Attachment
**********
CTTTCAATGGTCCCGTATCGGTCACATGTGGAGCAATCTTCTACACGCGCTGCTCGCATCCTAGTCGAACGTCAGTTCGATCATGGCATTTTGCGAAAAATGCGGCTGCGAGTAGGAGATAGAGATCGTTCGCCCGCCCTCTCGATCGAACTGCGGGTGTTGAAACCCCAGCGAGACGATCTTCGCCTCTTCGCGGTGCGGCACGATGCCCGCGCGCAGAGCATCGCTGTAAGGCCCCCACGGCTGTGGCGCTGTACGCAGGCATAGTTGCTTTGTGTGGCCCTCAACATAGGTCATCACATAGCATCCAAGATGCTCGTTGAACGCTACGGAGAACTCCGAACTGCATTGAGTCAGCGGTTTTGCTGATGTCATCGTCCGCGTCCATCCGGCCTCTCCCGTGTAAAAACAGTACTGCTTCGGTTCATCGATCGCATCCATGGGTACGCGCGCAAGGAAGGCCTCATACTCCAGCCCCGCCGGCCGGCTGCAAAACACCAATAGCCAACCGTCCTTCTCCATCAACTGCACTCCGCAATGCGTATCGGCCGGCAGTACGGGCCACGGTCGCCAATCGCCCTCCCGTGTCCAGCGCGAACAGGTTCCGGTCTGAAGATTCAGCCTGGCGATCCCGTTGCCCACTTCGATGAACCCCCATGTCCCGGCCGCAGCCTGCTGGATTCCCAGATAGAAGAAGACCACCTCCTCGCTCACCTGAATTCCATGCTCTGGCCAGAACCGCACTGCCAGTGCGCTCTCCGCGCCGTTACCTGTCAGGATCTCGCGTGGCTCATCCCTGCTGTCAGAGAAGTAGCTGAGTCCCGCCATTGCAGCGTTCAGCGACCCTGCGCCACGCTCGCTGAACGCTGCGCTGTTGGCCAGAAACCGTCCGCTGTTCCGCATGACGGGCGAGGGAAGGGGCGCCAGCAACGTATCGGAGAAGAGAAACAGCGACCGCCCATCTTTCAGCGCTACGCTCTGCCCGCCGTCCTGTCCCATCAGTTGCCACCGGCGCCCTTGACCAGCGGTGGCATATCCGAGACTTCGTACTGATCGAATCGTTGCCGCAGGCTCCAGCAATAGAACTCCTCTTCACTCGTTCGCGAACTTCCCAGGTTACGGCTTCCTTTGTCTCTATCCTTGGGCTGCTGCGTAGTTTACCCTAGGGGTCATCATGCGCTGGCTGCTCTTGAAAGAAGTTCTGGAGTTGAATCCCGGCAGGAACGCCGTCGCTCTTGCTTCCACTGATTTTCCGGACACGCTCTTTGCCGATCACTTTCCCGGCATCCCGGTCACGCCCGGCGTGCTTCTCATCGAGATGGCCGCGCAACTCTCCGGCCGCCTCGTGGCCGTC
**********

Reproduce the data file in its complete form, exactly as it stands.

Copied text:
CTTTCAATGGTCCCGTATCGGTCACATGTGGAGCAATCTTCTACACGCGCTGCTCGCATCCTAGTCGAACGTCAGTTCGATCATGGCATTTTGCGAAAAATGCGGCTGCGAGTAGGAGATAGAGATCGTTCGCCCGCCCTCTCGATCGAACTGCGGGTGTTGAAACCCCAGCGAGACGATCTTCGCCTCTTCGCGGTGCGGCACGATGCCCGCGCGCAGAGCATCGCTGTAAGGCCCCCACGGCTGTGGCGCTGTACGCAGGCATAGTTGCTTTGTGTGGCCCTCAACATAGGTCATCACATAGCATCCAAGATGCTCGTTGAACGCTACGGAGAACTCCGAACTGCATTGAGTCAGCGGTTTTGCTGATGTCATCGTCCGCGTCCATCCGGCCTCTCCCGTGTAAAAACAGTACTGCTTCGGTTCATCGATCGCATCCATGGGTACGCGCGCAAGGAAGGCCTCATACTCCAGCCCCGCCGGCCGGCTGCAAAACACCAATAGCCAACCGTCCTTCTCCATCAACTGCACTCCGCAATGCGTATCGGCCGGCAGTACGGGCCACGGTCGCCAATCGCCCTCCCGTGTCCAGCGCGAACAGGTTCCGGTCTGAAGATTCAGCCTGGCGATCCCGTTGCCCACTTCGATGAACCCCCATGTCCCGGCCGCAGCCTGCTGGATTCCCAGATAGAAGAAGACCACCTCCTCGCTCACCTGAATTCCATGCTCTGGCCAGAACCGCACTGCCAGTGCGCTCTCCGCGCCGTTACCTGTCAGGATCTCGCGTGGCTCATCCCTGCTGTCAGAGAAGTAGCTGAGTCCCGCCATTGCAGCGTTCAGCGACCCTGCGCCACGCTCGCTGAACGCTGCGCTGTTGGCCAGAAACCGTCCGCTGTTCCGCATGACGGGCGAGGGAAGGGGCGCCAGCAACGTATCGGAGAAGAGAAACAGCGACCGCCCATCTTTCAGCGCTACGCTCTGCCCGCCGTCCTGTCCCATCAGTTGCCACCGGCGCCCTTGACCAGCGGTGGCATATCCGAGACTTCGTACTGATCGAATCGTTGCCGCAGGCTCCAGCAATAGAACTCCTCTTCACTCGTTCGCGAACTTCCCAGGTTACGGCTTCCTTTGTCTCTATCCTTGGGCTGCTGCGTAGTTTACCCTAGGGGTCATCATGCGCTGGCTGCTCTTGAAAGAAGTTCTGGAGTTGAATCCCGGCAGGAACGCCGTCGCTCTTGCTTCCACTGATTTTCCGGACACGCTCTTTGCCGATCACTTTCCCGGCATCCCGGTCACGCCCGGCGTGCTTCTCATCGAGATGGCCGCGCAACTCTCCGGCCGCCTCGTGGCCGTC